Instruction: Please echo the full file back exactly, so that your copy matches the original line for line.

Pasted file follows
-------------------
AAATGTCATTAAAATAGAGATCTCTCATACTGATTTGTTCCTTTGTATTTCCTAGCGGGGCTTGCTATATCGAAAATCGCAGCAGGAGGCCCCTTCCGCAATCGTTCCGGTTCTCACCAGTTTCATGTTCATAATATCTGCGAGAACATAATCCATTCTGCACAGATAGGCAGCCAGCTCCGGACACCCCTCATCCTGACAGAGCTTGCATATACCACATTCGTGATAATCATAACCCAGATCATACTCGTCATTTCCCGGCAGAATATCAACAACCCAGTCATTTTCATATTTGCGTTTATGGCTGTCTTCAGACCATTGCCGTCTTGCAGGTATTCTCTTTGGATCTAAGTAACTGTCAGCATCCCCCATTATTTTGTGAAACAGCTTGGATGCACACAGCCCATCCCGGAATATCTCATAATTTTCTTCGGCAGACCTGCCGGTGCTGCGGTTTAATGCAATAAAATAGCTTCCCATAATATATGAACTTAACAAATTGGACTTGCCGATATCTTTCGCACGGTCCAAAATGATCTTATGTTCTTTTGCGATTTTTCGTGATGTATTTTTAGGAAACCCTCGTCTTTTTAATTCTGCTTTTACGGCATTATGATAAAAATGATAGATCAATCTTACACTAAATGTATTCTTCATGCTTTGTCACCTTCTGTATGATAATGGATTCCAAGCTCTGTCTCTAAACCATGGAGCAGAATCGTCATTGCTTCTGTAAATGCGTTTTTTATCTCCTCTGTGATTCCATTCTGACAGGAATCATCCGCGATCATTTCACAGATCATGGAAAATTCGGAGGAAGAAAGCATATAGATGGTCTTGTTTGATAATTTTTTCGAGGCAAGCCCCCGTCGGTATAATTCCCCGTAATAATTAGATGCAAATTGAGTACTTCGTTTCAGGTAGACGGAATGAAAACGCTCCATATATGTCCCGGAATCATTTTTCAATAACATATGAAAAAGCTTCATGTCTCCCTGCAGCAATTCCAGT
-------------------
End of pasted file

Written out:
AAATGTCATTAAAATAGAGATCTCTCATACTGATTTGTTCCTTTGTATTTCCTAGCGGGGCTTGCTATATCGAAAATCGCAGCAGGAGGCCCCTTCCGCAATCGTTCCGGTTCTCACCAGTTTCATGTTCATAATATCTGCGAGAACATAATCCATTCTGCACAGATAGGCAGCCAGCTCCGGACACCCCTCATCCTGACAGAGCTTGCATATACCACATTCGTGATAATCATAACCCAGATCATACTCGTCATTTCCCGGCAGAATATCAACAACCCAGTCATTTTCATATTTGCGTTTATGGCTGTCTTCAGACCATTGCCGTCTTGCAGGTATTCTCTTTGGATCTAAGTAACTGTCAGCATCCCCCATTATTTTGTGAAACAGCTTGGATGCACACAGCCCATCCCGGAATATCTCATAATTTTCTTCGGCAGACCTGCCGGTGCTGCGGTTTAATGCAATAAAATAGCTTCCCATAATATATGAACTTAACAAATTGGACTTGCCGATATCTTTCGCACGGTCCAAAATGATCTTATGTTCTTTTGCGATTTTTCGTGATGTATTTTTAGGAAACCCTCGTCTTTTTAATTCTGCTTTTACGGCATTATGATAAAAATGATAGATCAATCTTACACTAAATGTATTCTTCATGCTTTGTCACCTTCTGTATGATAATGGATTCCAAGCTCTGTCTCTAAACCATGGAGCAGAATCGTCATTGCTTCTGTAAATGCGTTTTTTATCTCCTCTGTGATTCCATTCTGACAGGAATCATCCGCGATCATTTCACAGATCATGGAAAATTCGGAGGAAGAAAGCATATAGATGGTCTTGTTTGATAATTTTTTCGAGGCAAGCCCCCGTCGGTATAATTCCCCGTAATAATTAGATGCAAATTGAGTACTTCGTTTCAGGTAGACGGAATGAAAACGCTCCATATATGTCCCGGAATCATTTTTCAATAACATATGAAAAAGCTTCATGTCTCCCTGCAGCAATTCCAGT